We all know that the use to which a particular technology can be put is only in your hands till such time that it becomes public. I wanted to find some weird uses of technology. This is what I love about the internet I tell you. Every time I want to find some weird examples, somebody has already helpfully written an article on it, leaving me to twiddle my thumbs and stand around. I love the one where the egg is fried on a hot laptop.
Anyway, the product I am about to touch upon today is the Fitbit. Fitbit might have modeled its products for a range of uses such as measuring activity, promoting a healthy lifestyle or a move to encourage active living. I don’t think they saw it as a Headache Machine.
A friend of mine who works with preschool and elementary school children on a regular basis got herself a Fitbit. All day long, the curious children wanted to know what it was, why it was used and were thrilled with the fact that every time they pressed the button, a number bigger than before came up. In a few hours, the situation was encompassing a wide spectrum of emotions such as :
* Competitiveness (It must be 500 more. Nope: she was not walking while drinking that cup of water. Want to bet? )
* Entitlement (She will show it to me whenever I ask. I am a good boy.)
* Pessimism (Maybe it is only 2000 steps now – she sat for sometime, so it should have reduced steps said the algorithmic expert)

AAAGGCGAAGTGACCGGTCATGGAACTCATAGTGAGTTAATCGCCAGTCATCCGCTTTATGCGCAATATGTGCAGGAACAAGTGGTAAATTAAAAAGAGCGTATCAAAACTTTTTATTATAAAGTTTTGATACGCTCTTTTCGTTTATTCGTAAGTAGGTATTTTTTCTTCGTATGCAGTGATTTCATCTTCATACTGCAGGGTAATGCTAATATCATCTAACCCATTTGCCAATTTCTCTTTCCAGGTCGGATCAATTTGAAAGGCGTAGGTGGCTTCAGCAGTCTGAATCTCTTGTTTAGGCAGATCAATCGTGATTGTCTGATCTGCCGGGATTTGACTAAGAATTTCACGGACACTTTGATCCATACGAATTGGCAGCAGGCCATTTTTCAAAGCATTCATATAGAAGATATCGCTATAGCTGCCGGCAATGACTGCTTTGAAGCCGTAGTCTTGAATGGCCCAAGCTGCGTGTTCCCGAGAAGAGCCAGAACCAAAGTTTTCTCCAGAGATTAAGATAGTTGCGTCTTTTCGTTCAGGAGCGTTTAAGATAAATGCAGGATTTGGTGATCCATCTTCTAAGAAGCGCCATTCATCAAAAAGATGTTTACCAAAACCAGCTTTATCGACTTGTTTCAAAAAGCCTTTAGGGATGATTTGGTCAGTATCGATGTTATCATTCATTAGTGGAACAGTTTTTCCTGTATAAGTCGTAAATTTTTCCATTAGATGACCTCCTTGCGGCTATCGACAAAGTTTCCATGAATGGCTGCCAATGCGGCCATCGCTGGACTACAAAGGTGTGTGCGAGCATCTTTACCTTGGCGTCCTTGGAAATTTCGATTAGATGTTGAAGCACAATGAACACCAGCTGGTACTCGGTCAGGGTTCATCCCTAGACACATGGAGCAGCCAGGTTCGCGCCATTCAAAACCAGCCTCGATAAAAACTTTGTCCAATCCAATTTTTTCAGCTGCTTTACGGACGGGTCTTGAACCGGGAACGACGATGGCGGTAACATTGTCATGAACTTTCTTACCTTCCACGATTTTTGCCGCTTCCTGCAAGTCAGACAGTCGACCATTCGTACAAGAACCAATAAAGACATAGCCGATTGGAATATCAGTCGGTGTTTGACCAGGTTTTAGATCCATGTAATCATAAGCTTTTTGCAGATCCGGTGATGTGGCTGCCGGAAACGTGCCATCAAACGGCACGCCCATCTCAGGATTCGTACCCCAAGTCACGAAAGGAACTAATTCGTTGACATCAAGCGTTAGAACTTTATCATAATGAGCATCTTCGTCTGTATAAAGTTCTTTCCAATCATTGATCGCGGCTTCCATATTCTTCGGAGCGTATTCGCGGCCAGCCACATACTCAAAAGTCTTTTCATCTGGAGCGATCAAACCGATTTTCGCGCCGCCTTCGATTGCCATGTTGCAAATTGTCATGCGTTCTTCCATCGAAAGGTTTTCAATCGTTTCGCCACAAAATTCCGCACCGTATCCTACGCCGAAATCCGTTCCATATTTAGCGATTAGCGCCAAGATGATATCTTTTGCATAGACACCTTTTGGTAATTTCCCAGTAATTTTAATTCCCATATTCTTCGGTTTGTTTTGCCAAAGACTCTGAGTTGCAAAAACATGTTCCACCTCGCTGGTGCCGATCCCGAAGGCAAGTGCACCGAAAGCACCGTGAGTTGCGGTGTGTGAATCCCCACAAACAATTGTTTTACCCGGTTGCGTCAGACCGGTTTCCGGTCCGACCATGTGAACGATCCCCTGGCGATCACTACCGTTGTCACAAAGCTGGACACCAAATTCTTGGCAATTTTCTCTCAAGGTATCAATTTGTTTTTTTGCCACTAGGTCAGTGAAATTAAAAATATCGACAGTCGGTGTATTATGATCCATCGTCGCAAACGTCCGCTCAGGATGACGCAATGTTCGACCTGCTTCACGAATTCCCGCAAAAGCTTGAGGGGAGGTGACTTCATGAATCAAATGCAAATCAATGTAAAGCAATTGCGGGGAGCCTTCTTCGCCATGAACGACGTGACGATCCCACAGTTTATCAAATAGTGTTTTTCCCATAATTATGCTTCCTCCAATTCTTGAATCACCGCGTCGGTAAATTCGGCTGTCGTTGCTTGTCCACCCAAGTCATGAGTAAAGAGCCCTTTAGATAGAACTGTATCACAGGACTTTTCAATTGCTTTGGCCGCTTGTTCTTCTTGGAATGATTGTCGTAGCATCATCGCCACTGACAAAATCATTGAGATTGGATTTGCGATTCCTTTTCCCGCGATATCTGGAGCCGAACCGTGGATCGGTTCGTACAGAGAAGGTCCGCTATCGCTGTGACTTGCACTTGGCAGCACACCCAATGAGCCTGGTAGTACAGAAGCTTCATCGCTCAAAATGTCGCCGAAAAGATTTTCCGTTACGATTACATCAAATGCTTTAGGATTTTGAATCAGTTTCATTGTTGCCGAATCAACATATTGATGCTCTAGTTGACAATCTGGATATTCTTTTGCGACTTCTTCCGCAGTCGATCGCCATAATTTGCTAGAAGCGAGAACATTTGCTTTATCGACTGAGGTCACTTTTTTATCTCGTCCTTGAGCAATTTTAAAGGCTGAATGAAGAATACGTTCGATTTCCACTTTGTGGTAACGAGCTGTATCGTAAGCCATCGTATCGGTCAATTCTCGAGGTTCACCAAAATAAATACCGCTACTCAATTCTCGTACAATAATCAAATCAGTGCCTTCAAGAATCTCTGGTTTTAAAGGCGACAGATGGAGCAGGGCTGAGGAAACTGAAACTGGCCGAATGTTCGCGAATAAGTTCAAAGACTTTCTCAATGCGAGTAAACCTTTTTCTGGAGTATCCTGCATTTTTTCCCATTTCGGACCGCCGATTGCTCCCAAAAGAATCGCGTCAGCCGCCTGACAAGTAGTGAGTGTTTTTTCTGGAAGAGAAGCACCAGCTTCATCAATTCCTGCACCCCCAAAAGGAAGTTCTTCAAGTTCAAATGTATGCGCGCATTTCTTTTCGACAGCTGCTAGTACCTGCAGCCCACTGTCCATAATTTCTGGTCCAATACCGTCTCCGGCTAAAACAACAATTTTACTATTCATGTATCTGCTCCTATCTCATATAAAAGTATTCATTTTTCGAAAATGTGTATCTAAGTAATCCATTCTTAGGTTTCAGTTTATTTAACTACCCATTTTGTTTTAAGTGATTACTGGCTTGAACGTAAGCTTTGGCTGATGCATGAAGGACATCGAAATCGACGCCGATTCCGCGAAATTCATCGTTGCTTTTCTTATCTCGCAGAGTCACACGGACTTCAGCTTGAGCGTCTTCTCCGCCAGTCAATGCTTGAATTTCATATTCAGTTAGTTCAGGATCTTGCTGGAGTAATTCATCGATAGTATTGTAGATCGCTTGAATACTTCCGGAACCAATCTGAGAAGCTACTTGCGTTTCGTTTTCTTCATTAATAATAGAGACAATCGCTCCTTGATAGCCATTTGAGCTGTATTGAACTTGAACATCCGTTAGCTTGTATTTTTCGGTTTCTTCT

* Altruism (I am tired but I can walk with it for you to increase your step count)
One particularly persistent child asked to see the device about 7 times every 15 minutes. It was at the end of this long day that she told them all that it was a headache machine. The children looked at it in awe and shushed themselves. Reminds me of this article I read a while ago on the Fitbit.
Sounds about right. A headache machine it is. Ever since I acquired one, I hold 10,000 steps as a holy grail. I don’t want to run because it records less strides for the same distance. I would rather sidle up to the daughter to get her to bring me the Fitbit from upstairs or invent a huge contraception to get me the Fitbit when I no longer have it, than to waste those steps in going to get it. Do unrecorded steps help in your statistics? No, they don’t! Yoga? Swimming? Cross-Fit? Don’t bother mentioning those forms of exercise that don’t count towards my step goals. The worst is when I am really tired and hit the bed and see 13689 on my fitbit. Just 311 steps more to make it a round 14000? Come on! I tell myself and off I go.
There are ways I could help myself I suppose, like not taking Fitbit with me, but what if I want to use it the next day? My weekly average numbers would take a toss.
What would really help is the calorie counter. The Fitbit helpfully counts the steps I take to forklift a load of <insert healthy or unhealthy snack here>, but does not tell me how much I ate? What it needs to do is detect the chomp rate and prorate the step counter accordingly. A headache for the company maybe ….